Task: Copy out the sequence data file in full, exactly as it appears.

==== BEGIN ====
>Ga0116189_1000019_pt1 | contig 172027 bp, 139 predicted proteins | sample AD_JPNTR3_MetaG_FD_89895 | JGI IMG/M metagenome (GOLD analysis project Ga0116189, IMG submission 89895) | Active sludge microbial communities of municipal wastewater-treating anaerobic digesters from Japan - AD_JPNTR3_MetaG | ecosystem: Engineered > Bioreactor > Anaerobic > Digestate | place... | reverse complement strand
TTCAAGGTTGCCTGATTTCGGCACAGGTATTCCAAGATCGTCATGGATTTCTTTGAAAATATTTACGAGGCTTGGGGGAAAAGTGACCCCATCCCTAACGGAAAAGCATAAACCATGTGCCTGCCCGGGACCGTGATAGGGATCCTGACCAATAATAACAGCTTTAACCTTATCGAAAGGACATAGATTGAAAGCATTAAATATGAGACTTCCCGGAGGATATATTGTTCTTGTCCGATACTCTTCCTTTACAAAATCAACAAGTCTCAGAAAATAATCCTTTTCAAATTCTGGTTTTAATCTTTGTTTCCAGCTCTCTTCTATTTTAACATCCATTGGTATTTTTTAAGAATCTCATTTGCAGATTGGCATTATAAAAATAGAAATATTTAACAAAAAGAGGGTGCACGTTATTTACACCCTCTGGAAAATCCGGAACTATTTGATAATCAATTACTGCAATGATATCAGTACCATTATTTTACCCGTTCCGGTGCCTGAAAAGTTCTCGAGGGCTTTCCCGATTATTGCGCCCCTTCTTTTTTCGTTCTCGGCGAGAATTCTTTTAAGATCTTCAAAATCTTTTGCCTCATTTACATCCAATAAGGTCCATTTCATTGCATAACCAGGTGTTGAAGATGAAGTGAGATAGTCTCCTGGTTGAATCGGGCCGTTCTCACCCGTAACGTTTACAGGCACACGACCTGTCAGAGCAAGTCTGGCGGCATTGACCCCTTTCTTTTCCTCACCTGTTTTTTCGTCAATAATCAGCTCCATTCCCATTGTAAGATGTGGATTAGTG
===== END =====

>Ga0116189_1000019_pt1 | contig 172027 bp, 139 predicted proteins | sample AD_JPNTR3_MetaG_FD_89895 | JGI IMG/M metagenome (GOLD analysis project Ga0116189, IMG submission 89895) | Active sludge microbial communities of municipal wastewater-treating anaerobic digesters from Japan - AD_JPNTR3_MetaG | ecosystem: Engineered > Bioreactor > Anaerobic > Digestate | place... | reverse complement strand
TTCAAGGTTGCCTGATTTCGGCACAGGTATTCCAAGATCGTCATGGATTTCTTTGAAAATATTTACGAGGCTTGGGGGAAAAGTGACCCCATCCCTAACGGAAAAGCATAAACCATGTGCCTGCCCGGGACCGTGATAGGGATCCTGACCAATAATAACAGCTTTAACCTTATCGAAAGGACATAGATTGAAAGCATTAAATATGAGACTTCCCGGAGGATATATTGTTCTTGTCCGATACTCTTCCTTTACAAAATCAACAAGTCTCAGAAAATAATCCTTTTCAAATTCTGGTTTTAATCTTTGTTTCCAGCTCTCTTCTATTTTAACATCCATTGGTATTTTTTAAGAATCTCATTTGCAGATTGGCATTATAAAAATAGAAATATTTAACAAAAAGAGGGTGCACGTTATTTACACCCTCTGGAAAATCCGGAACTATTTGATAATCAATTACTGCAATGATATCAGTACCATTATTTTACCCGTTCCGGTGCCTGAAAAGTTCTCGAGGGCTTTCCCGATTATTGCGCCCCTTCTTTTTTCGTTCTCGGCGAGAATTCTTTTAAGATCTTCAAAATCTTTTGCCTCATTTACATCCAATAAGGTCCATTTCATTGCATAACCAGGTGTTGAAGATGAAGTGAGATAGTCTCCTGGTTGAATCGGGCCGTTCTCACCCGTAACGTTTACAGGCACACGACCTGTCAGAGCAAGTCTGGCGGCATTGACCCCTTTCTTTTCCTCACCTGTTTTTTCGTCAATAATCAGCTCCATTCCCATTGTAAGATGTGGATTAGTG